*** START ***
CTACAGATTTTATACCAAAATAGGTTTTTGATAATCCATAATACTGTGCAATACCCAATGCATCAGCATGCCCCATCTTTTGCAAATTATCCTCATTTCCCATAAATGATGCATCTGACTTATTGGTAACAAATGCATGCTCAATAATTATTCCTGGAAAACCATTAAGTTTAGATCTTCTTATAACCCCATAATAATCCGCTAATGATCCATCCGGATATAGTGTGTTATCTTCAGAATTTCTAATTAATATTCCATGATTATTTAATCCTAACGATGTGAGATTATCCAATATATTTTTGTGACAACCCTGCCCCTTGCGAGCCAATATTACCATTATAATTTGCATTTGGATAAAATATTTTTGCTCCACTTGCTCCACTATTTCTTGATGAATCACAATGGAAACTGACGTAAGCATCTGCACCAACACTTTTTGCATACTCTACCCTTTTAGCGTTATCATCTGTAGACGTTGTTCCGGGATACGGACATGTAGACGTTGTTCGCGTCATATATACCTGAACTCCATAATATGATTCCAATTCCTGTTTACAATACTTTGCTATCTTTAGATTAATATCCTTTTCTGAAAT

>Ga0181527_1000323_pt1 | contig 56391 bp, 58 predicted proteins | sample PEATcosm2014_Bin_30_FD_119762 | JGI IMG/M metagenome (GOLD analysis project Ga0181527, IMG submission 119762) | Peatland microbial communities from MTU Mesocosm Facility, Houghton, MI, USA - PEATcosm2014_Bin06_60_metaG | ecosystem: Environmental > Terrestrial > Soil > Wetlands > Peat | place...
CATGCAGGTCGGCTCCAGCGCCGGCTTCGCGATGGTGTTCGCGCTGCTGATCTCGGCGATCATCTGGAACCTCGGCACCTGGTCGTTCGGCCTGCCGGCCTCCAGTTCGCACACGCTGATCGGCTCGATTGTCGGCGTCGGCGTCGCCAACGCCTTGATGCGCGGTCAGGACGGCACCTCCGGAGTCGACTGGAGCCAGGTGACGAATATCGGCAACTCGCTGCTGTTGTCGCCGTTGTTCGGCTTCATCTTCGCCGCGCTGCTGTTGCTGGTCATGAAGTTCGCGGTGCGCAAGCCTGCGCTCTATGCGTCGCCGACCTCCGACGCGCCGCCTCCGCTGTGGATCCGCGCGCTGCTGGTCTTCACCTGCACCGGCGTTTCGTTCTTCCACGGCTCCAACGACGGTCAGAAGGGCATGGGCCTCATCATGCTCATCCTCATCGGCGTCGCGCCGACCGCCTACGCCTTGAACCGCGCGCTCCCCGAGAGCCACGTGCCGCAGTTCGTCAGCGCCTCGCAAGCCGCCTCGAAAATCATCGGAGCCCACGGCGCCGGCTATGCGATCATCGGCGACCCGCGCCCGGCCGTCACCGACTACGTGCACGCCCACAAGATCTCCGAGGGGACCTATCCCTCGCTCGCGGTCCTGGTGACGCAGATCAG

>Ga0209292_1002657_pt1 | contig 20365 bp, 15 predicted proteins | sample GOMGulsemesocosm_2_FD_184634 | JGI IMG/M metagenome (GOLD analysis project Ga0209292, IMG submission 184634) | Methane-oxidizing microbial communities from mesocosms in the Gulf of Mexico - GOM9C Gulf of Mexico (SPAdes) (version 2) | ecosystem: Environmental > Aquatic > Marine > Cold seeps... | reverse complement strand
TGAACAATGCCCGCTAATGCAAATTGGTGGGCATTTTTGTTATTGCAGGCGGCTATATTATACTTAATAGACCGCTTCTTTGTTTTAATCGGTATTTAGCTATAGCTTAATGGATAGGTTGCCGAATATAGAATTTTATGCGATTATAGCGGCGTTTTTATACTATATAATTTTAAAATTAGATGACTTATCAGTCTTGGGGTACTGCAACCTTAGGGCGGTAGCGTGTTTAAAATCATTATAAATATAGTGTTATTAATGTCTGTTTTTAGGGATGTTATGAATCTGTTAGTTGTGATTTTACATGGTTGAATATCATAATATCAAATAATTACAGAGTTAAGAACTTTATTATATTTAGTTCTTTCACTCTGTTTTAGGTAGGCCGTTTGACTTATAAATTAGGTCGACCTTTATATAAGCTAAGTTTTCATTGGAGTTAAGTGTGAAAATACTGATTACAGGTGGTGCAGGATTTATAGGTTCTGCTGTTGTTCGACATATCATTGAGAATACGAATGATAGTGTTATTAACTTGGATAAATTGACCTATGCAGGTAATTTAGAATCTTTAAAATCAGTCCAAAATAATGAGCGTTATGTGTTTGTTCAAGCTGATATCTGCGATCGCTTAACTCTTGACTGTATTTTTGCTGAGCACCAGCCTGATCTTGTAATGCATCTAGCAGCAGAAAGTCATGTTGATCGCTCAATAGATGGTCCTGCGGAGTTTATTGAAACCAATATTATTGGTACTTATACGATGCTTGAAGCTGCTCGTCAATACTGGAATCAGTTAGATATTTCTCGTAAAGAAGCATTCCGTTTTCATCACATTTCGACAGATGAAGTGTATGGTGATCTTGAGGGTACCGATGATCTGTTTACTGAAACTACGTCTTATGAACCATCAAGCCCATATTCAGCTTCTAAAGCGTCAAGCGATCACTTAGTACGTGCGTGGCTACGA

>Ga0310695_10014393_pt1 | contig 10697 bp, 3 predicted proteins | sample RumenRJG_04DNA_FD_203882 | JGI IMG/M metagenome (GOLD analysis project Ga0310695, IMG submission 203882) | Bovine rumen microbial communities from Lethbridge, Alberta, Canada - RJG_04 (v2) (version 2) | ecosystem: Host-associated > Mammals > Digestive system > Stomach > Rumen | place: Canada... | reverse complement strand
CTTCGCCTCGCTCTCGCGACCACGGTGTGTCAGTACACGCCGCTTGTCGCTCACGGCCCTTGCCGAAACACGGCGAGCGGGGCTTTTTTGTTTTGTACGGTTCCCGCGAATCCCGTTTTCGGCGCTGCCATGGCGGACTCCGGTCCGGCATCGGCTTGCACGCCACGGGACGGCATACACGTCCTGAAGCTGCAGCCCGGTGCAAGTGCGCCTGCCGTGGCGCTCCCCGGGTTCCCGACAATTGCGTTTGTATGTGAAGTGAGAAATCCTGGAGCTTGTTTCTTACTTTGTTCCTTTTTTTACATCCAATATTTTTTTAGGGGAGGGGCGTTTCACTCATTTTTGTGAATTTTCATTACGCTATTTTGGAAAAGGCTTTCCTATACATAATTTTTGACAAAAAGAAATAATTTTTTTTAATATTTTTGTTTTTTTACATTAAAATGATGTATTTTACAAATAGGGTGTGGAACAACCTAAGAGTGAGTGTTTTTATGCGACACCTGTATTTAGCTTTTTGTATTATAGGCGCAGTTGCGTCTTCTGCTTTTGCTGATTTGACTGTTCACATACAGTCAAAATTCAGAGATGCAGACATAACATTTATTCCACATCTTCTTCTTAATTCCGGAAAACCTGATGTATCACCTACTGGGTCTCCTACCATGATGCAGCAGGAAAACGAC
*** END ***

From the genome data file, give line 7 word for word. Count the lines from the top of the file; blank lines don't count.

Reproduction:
CTTCGCCTCGCTCTCGCGACCACGGTGTGTCAGTACACGCCGCTTGTCGCTCACGGCCCTTGCCGAAACACGGCGAGCGGGGCTTTTTTGTTTTGTACGGTTCCCGCGAATCCCGTTTTCGGCGCTGCCATGGCGGACTCCGGTCCGGCATCGGCTTGCACGCCACGGGACGGCATACACGTCCTGAAGCTGCAGCCCGGTGCAAGTGCGCCTGCCGTGGCGCTCCCCGGGTTCCCGACAATTGCGTTTGTATGTGAAGTGAGAAATCCTGGAGCTTGTTTCTTACTTTGTTCCTTTTTTTACATCCAATATTTTTTTAGGGGAGGGGCGTTTCACTCATTTTTGTGAATTTTCATTACGCTATTTTGGAAAAGGCTTTCCTATACATAATTTTTGACAAAAAGAAATAATTTTTTTTAATATTTTTGTTTTTTTACATTAAAATGATGTATTTTACAAATAGGGTGTGGAACAACCTAAGAGTGAGTGTTTTTATGCGACACCTGTATTTAGCTTTTTGTATTATAGGCGCAGTTGCGTCTTCTGCTTTTGCTGATTTGACTGTTCACATACAGTCAAAATTCAGAGATGCAGACATAACATTTATTCCACATCTTCTTCTTAATTCCGGAAAACCTGATGTATCACCTACTGGGTCTCCTACCATGATGCAGCAGGAAAACGAC